Plains Indians’ Hair

During his many years as a soldier in the Western United States of the mid 1800s, Richard Irving Dodge learned much about the Plains Indians. In his book, “Our Wild Indians” he described men’s hairstyles and taking of scalps.

Ute man, Ta-Wits-Na, 1890, wears braids wrapped in beaver fur

Ute man, Ta-Wits-Na, 1890, wears braids wrapped in beaver fur

          According to Dodge, the Cheyenne and Arapaho men parted their hair in the middle and wore two long tails of hair on each side of their heads.
          Kiowa men parted their hair in the middle. On the left side a long tail of hair dangled. They cut the hair on the right side just below the ear and wore it loose.
          The Comanche combed their hair back from the forehead and wove it into one long braid.
          The Sioux, Crow and Winnebago men parted their hair in the middle and tied it in one unbraided tail on each side of the head. A two inch circle of hair just over the crown of the head was separated out and braided.
          Indians took scalps from other Indians killed or seriously wounded in battle. They believed taking the scalp of dead enemy killed his soul. The scalp was also proof of valor, of success in battle.
          Among the Plains Indians, a scalp taken in single combat became the personal property of that warrior. But scalps were shared when taken in a battle involving a number of warriors. Some of these scalps were given to the chief, even if he did not participate in the battle. Some were hung in the Medicine Lodge, touched only by the Medicine Chief. Others were danced over by the war party and afterward returned to the warriors who took them.

From: Our Wild Indians: Thirty-three Years of Personal Experience Among the Red Men of the Great West by Richard Irving Dodge, A.D. Worthington and Company, Hartford, CT, 1882, page 515-517.
Photo: Courtesy Library of Congress

Living by Indian Time

plains indian woman and child         The Plains Indians measured distance and travel time by “sleeps” (one night = one sleep).
          They marked the passage of time by moons and winters. The first night of a new moon was the start of a new period of time (or a month). 
          A year began with the first snowfall.
          Each year was identified by a significant event: the death of a certain chief, a sickness that affected many people, a great battle with an enemy, particularly abundant or scarce food, lack of snow or particularly heavy snow.
          A year with no significant events might be identified by something as simple as the location of winter camp that year.
          An Indian marked his birth by the event that defined that year. He counted his age by the number of winters he had lived.

From: Our Wild Indians: Thirty-three Years of Personal Experience Among the Red Men of the Great West by Richard Irving Dodge, A.D. Worthington and Company, Hartford, CT, 1882, page 396.

More Moons and Seasons

moon2A year, for Plains Indians and many other Native American peoples, began with the first snow in the autumn. They measured time by moons and the seasons when certain events of nature took place. Here are more examples:

Zuni (New Mexico in the Southwest)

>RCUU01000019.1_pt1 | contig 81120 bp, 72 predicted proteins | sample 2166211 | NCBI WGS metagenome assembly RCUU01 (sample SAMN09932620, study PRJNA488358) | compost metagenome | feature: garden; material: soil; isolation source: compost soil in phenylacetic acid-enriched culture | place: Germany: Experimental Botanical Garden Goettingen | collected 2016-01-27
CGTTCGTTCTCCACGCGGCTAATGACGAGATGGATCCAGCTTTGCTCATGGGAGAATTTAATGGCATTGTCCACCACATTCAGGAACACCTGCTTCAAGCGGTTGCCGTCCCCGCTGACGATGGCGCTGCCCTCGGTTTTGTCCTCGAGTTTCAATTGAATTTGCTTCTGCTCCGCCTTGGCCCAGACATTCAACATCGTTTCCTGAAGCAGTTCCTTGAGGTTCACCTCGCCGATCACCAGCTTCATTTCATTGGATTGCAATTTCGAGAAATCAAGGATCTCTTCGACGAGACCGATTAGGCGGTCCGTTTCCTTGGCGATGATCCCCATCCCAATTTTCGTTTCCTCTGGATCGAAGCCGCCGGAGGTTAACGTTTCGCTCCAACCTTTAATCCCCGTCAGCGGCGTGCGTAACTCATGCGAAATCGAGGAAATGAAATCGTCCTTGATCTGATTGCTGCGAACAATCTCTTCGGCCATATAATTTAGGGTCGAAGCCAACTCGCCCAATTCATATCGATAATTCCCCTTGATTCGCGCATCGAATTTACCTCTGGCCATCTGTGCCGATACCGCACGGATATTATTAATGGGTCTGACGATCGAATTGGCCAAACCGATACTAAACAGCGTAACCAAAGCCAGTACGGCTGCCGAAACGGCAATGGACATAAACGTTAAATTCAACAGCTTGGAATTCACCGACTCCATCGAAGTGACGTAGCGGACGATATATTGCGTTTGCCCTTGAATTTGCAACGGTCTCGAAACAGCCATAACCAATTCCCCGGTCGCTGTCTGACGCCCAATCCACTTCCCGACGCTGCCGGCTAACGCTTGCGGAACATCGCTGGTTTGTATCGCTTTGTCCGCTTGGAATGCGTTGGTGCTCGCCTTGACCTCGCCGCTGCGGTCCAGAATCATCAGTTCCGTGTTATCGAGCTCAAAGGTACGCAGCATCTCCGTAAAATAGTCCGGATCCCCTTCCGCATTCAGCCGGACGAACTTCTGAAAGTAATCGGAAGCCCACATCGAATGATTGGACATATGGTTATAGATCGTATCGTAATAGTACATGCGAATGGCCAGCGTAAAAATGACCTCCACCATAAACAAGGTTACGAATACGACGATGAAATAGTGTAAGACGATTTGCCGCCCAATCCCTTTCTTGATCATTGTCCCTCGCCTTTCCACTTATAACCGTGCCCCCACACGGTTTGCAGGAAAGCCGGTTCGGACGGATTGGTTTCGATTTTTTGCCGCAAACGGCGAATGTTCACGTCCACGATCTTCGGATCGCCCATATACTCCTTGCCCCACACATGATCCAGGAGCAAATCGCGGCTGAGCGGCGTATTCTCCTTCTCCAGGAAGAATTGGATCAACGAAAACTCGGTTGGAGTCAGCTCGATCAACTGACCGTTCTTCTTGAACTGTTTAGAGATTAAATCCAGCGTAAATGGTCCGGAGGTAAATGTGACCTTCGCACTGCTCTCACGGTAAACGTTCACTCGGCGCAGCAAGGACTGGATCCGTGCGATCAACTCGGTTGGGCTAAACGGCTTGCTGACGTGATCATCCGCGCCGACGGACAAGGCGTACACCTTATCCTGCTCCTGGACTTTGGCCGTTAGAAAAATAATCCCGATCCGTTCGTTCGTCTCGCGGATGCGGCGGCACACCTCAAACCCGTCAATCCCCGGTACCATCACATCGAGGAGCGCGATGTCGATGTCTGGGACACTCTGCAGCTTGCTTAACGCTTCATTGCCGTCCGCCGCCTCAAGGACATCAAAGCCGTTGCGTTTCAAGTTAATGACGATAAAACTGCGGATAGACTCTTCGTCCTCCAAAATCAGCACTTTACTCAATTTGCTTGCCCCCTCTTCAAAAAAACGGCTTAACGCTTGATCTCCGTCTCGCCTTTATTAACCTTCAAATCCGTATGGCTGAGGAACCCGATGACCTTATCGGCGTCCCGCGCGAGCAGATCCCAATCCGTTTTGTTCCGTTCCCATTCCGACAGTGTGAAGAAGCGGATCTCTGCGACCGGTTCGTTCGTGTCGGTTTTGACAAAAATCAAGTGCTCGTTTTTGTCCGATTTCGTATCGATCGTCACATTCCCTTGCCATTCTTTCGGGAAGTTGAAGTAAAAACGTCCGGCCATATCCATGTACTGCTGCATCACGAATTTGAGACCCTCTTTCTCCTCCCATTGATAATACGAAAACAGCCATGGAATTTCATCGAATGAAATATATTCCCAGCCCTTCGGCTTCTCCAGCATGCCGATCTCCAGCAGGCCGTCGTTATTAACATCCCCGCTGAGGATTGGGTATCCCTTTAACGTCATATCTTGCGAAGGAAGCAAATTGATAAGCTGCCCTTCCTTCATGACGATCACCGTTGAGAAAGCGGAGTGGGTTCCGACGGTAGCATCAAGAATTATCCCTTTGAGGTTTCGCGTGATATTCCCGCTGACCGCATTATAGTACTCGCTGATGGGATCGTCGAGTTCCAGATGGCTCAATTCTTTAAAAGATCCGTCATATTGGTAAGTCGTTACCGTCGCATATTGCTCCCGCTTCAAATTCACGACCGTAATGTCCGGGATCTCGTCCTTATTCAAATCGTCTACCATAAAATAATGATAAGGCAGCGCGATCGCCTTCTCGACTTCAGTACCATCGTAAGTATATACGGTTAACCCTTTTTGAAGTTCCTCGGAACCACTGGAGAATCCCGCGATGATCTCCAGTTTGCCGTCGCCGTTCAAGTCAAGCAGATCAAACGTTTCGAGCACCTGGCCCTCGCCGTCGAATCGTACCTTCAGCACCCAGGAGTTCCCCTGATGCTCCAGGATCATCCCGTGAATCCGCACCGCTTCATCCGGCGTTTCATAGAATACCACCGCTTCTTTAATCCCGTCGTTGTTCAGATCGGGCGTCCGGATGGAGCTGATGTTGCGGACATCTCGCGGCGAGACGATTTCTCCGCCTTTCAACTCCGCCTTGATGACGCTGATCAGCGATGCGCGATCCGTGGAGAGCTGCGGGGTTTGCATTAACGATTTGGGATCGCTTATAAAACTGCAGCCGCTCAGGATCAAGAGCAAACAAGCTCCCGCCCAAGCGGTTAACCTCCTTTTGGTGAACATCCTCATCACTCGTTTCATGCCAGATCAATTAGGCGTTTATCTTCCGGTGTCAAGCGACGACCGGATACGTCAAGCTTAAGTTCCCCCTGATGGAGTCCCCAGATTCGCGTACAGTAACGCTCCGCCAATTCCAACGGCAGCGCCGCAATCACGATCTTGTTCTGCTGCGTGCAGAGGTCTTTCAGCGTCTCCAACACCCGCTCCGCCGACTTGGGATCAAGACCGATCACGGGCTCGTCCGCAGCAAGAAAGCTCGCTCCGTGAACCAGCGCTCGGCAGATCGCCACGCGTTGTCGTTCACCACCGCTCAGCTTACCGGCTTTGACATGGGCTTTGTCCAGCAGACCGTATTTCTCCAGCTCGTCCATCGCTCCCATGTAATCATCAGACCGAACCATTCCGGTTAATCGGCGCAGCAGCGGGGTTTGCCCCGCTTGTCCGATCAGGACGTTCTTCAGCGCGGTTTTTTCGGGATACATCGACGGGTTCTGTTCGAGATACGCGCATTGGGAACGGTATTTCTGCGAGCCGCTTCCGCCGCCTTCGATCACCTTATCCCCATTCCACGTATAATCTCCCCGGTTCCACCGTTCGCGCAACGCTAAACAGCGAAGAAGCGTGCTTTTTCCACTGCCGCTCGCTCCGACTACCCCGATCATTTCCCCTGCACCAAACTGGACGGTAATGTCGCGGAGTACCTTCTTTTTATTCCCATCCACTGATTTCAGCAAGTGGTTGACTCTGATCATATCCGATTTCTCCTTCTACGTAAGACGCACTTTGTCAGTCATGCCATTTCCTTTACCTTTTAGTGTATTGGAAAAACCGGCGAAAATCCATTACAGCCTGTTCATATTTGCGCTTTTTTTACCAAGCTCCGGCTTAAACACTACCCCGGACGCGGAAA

Jan    When limbs of trees are broken by snow
Feb    No snow in trails
Mar   Little sand storm
Apr    Great sand storm
May   No name
Jun    Turning moon
Jul     When limbs of trees are broken by fruit
Sep    When corn is harvested
Oct     Big wind moon
Dec    When Sun has traveled home to rest

Omaha (Central Plains)

Jan    When snow drifts into tipis
Feb    When geese come home
Mar   Little frog moon
Jun    When the buffalo bulls hunt the cows
Jul     When the buffalo bellow
Sep    When the deer paw the earth

Sioux (Great Plains, Dakotas, Nebraska)

Jan    Wolves run together
Feb    Dark red calves
Mar   Sore eye moon
Apr    Red grass appearing
May   Moon when the ponies shed
Jun    Strawberry moon
Jul     Red blooming lilies
Aug   Cherries turn black
Sep    Calves grow hair
Oct    Changing season
Nov   Falling leaves
Dec    When dear shed their horns

For more moon names see previous post: http://chipeta.wordpress.com/2014/09/15/indian-moons-and-seasons/

Photo courtesy NASA

Indian names for moons (from the Western Washington University Planetarium) http://www.wwu.edu/depts/skywise/indianmoons.html

Published in: on October 6, 2014 at 6:00 am  Leave a Comment  
Tags: , , ,

Moons and Seasons

MoonA year, for Plains Indians and many other Native American peoples, began with the first snow in the autumn. They measured time by moons and the seasons when certain events of nature took place. Here are some examples:

Apache
Jan      Time of flying ants
Apr     Moon of the big leaves
May    Season when the leaves are green
Jul       Moon of the horse/time of ripeness
Oct      Time when the corn is taken in

 Cheyenne (Great Plains)
Jan       Moon of the strong cold
Apr      When the geese lay eggs
May     When the horses get fat
Sep       Drying Grass Moon
Oct       Freeze begins on stream’s edge
Nov      Deer rutting moon
Dec      When the wolves run together

Arapaho

Jan       When snow blows like spirits in the wind
Feb      Frost sparking in the sun
Mar      Buffalo dropping their calves
Apr      Ice breaking in the river
May     When the ponies shed their shaggy hair
Jun      When the buffalo bellows
Jul        The hot weather begins
Aug      Geese shedding their feathers
Sep       Dying grass
Oct       Falling leaves
Nov     When the rivers start to freeze
Dec      Popping trees

Lakota (northern plains)

Jan        Hard moon
Feb       When the trees crack because of the cold
Mar      Moon of the sore eyes
Apr      When the wife had to crack bones for marrow
May      Moon of the green leaves
Jun       When the berries are good
Jul        When the chokecherries are black
Aug      Moon of the ripening
Set        Moon of the brown leaves
Oct       When the wind shakes off leaves
Nov     When winter begins
Dec      When the deer shed their antlers

Photo Courtesy NASA

Published in: on September 29, 2014 at 6:00 am  Leave a Comment  
Tags: , , , , ,

Naming Years

Plains IndiansNative American people identified a year by a memorable event that took place. It might have been the year a certain chief died. A weather event, such as particularly deep snow or a flood, might be most remembered. A great battle with enemies could mark a year. Sometimes these events were recorded in painting on a piece of animal hide or even on the side of a teepee.

Years are sometimes identified in religious works by events. In the Bible, for instance, Isaiah 6:1 references an event in “the year when King Uziah died.”